(b. ca. 1404, Tournai, d. 1470)
Jacques Daret was Netherlandish painter born at Tournai in around 1403, and, save for a few brief interludes, spent the rest of his life in the city of his birth. He was trained along with Rogelet de la Pature (assumed to be identical with Rogier van der Weyden) in Robert Campin's studio, where he spent fifteen years or so, before setting up as a master in his own right. Without being a genius in the strict sense of the term, he was yet an excellent artist with a thorough grasp of the techniques of his trade. In many ways, he was quite the equal of his more famous contemporaries, and was above all a supremely talented draughtsman. He was one of the stars of the Burgundian court, and was twice chosen in preference to all competitors when Philip the Good and Charles the Bold were looking for someone to organize a ceremonial occasion. His principal patron over a period of twenty years was the abbot of St Vaart, Jean de Clercq.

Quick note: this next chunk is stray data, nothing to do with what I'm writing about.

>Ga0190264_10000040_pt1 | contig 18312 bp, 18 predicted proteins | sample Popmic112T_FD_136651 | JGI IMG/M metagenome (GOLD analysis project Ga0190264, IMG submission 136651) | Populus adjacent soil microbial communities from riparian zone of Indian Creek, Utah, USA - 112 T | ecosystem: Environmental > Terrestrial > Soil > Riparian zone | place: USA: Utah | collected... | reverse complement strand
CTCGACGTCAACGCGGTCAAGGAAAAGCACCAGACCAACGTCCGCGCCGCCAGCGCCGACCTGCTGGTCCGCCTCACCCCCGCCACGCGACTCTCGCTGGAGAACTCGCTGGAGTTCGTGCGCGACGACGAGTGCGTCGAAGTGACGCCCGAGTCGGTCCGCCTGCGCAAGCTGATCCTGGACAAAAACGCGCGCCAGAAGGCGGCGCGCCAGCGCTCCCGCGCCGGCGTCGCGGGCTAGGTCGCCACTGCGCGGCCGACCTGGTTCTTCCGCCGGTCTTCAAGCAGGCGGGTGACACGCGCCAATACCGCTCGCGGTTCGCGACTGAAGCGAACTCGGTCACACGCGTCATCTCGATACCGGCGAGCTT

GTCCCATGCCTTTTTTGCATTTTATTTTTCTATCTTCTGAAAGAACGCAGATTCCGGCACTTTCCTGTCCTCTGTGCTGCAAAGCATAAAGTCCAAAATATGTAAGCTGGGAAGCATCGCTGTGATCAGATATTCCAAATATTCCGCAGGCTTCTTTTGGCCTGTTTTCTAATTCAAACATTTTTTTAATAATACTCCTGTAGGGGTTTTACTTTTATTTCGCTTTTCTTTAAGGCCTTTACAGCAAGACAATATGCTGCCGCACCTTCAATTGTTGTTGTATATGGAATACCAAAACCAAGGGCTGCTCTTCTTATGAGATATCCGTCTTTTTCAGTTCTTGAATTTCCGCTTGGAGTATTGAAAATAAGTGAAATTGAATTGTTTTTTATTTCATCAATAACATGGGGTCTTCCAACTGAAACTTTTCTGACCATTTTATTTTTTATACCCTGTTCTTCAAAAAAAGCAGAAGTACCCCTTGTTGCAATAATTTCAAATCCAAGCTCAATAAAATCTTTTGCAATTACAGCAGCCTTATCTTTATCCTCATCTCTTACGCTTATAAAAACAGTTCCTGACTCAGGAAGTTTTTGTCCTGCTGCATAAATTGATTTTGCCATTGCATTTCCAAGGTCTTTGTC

The numerous works that Jacques Daret produced for the abbot provide an ideal illustration of the range of activity typical of a 15th-century painter. Between 1433 and 1436, Daret painted five polychrome statues for the abbot's funerary monument. He painted the panels for an altarpiece dedicated to the Virgin, as well as colouring the polychrome sculptures and making a protective glass frame in which to enclose the whole to keep it free of dust and dirt. He also painted a series of portraits representing the different abbots of the abbey since its foundation by Theodoric III, King of the Franks. Daret was also a master of the art of illumination. On 8 May 1436, one Éleuthére du Pret engaged him "to teach him the art of illumination'.
Yet, out of all of Daret's works that are recorded in Jean de Clercq's account books, only four panels have survived to the present day. They come from an Altarpiece of the Virgin (St Vaast Altarpiece) painted for the abbot between 1433 and 1435. Two of them, the Visitation and the Adoration of the Magi, are in the State Collections in Berlin; the third, the Nativity, is in the Thyssen-Bornemisza collection, and the fourth, the Presentation in the Temple, is in the Petit Palais Museum, in Paris.
Unfortunately, all his later work has been either lost or destroyed, and we thus know nothing of how the young painter's career developed after this altarpiece.